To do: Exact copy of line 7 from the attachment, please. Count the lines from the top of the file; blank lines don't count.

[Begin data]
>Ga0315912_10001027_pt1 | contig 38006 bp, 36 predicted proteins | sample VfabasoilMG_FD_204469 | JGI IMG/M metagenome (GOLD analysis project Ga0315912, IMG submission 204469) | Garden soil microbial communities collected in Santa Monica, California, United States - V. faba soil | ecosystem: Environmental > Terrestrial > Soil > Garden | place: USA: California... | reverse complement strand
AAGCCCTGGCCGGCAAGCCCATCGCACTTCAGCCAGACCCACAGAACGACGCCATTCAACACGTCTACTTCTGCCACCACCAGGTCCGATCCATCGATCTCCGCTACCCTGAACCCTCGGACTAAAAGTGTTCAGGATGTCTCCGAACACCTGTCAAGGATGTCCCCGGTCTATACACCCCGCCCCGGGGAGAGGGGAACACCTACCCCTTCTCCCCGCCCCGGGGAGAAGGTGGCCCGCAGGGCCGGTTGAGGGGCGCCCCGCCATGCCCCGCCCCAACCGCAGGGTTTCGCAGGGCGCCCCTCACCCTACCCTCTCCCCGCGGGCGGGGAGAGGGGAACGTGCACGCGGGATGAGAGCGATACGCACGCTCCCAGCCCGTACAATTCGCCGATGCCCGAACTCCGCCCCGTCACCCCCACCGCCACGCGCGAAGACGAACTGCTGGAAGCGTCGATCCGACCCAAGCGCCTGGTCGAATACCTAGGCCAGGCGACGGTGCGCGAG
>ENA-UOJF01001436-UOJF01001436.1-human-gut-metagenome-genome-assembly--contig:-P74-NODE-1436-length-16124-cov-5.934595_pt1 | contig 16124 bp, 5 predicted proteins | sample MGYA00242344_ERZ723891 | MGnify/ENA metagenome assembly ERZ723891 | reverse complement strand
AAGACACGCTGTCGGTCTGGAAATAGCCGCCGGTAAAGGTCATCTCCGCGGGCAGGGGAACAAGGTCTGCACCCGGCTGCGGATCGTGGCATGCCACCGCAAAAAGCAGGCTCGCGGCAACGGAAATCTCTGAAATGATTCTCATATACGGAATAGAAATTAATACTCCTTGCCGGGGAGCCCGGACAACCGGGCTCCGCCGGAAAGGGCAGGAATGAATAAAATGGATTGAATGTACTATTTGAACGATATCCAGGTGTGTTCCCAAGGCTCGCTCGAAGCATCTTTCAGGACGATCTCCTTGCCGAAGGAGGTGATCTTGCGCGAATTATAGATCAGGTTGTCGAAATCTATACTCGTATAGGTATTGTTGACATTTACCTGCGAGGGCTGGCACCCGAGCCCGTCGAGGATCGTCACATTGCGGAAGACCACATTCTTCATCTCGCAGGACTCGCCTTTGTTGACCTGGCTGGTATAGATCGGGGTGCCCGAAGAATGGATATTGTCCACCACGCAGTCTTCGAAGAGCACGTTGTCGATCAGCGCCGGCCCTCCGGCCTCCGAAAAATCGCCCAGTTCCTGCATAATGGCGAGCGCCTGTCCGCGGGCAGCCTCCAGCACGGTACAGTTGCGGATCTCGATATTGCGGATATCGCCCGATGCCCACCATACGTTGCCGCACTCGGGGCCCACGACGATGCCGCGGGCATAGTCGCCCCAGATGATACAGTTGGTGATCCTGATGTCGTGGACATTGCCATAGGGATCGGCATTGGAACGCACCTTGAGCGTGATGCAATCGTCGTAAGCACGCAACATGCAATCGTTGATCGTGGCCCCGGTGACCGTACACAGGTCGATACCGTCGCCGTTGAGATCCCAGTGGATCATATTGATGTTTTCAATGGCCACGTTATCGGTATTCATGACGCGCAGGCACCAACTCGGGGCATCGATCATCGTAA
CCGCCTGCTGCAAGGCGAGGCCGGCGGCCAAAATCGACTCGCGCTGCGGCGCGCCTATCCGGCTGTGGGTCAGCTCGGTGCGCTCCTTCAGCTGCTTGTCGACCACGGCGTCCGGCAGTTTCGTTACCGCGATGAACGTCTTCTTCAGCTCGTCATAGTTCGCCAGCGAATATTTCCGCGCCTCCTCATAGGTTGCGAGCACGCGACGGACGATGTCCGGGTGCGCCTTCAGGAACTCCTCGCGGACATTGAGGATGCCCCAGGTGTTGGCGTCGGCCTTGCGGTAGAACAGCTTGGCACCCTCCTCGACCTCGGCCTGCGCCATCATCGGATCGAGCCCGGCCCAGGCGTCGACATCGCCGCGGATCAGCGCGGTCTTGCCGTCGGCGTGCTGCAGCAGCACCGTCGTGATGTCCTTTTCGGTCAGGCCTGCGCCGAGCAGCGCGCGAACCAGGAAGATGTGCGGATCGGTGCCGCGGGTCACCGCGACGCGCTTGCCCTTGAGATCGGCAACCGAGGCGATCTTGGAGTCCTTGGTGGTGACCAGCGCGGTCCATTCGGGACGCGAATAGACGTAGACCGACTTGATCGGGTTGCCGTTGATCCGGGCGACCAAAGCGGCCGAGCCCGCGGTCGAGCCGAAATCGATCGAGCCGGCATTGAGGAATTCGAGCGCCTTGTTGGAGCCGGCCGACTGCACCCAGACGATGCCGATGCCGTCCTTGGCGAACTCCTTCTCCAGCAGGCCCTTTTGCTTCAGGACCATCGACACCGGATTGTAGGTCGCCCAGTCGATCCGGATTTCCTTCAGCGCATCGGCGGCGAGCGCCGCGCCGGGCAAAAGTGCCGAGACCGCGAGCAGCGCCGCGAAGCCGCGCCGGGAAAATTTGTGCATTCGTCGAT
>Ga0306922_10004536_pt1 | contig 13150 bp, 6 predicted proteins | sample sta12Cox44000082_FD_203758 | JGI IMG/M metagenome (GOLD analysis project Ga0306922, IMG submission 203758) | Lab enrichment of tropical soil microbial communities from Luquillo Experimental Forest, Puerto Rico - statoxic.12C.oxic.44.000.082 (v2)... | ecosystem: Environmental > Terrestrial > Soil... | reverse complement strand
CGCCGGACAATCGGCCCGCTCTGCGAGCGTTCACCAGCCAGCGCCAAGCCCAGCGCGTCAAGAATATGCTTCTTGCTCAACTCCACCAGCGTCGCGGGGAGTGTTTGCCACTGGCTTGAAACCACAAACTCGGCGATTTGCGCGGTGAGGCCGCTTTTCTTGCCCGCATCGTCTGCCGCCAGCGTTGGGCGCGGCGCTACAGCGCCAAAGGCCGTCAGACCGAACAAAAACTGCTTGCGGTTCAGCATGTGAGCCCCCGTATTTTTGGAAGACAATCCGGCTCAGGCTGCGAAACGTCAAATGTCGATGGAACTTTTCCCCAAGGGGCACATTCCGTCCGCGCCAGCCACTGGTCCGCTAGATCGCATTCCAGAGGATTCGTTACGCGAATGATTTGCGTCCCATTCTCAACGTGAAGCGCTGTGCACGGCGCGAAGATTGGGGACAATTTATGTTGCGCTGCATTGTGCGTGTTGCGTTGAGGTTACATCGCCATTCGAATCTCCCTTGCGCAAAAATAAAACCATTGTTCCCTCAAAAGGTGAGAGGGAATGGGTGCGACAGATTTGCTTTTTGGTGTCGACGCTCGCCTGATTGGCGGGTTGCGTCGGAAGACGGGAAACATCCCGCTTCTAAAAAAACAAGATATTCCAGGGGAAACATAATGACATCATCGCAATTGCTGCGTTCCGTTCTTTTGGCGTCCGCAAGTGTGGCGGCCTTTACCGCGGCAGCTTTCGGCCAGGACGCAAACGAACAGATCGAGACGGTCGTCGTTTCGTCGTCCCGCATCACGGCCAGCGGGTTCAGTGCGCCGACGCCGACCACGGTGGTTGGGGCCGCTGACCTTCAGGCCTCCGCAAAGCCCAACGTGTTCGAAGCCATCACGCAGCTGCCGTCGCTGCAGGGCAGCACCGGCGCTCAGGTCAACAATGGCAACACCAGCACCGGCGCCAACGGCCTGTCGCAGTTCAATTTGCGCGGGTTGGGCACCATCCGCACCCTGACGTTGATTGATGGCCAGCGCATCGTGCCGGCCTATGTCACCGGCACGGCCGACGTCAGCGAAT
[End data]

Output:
CGCCGGACAATCGGCCCGCTCTGCGAGCGTTCACCAGCCAGCGCCAAGCCCAGCGCGTCAAGAATATGCTTCTTGCTCAACTCCACCAGCGTCGCGGGGAGTGTTTGCCACTGGCTTGAAACCACAAACTCGGCGATTTGCGCGGTGAGGCCGCTTTTCTTGCCCGCATCGTCTGCCGCCAGCGTTGGGCGCGGCGCTACAGCGCCAAAGGCCGTCAGACCGAACAAAAACTGCTTGCGGTTCAGCATGTGAGCCCCCGTATTTTTGGAAGACAATCCGGCTCAGGCTGCGAAACGTCAAATGTCGATGGAACTTTTCCCCAAGGGGCACATTCCGTCCGCGCCAGCCACTGGTCCGCTAGATCGCATTCCAGAGGATTCGTTACGCGAATGATTTGCGTCCCATTCTCAACGTGAAGCGCTGTGCACGGCGCGAAGATTGGGGACAATTTATGTTGCGCTGCATTGTGCGTGTTGCGTTGAGGTTACATCGCCATTCGAATCTCCCTTGCGCAAAAATAAAACCATTGTTCCCTCAAAAGGTGAGAGGGAATGGGTGCGACAGATTTGCTTTTTGGTGTCGACGCTCGCCTGATTGGCGGGTTGCGTCGGAAGACGGGAAACATCCCGCTTCTAAAAAAACAAGATATTCCAGGGGAAACATAATGACATCATCGCAATTGCTGCGTTCCGTTCTTTTGGCGTCCGCAAGTGTGGCGGCCTTTACCGCGGCAGCTTTCGGCCAGGACGCAAACGAACAGATCGAGACGGTCGTCGTTTCGTCGTCCCGCATCACGGCCAGCGGGTTCAGTGCGCCGACGCCGACCACGGTGGTTGGGGCCGCTGACCTTCAGGCCTCCGCAAAGCCCAACGTGTTCGAAGCCATCACGCAGCTGCCGTCGCTGCAGGGCAGCACCGGCGCTCAGGTCAACAATGGCAACACCAGCACCGGCGCCAACGGCCTGTCGCAGTTCAATTTGCGCGGGTTGGGCACCATCCGCACCCTGACGTTGATTGATGGCCAGCGCATCGTGCCGGCCTATGTCACCGGCACGGCCGACGTCAGCGAAT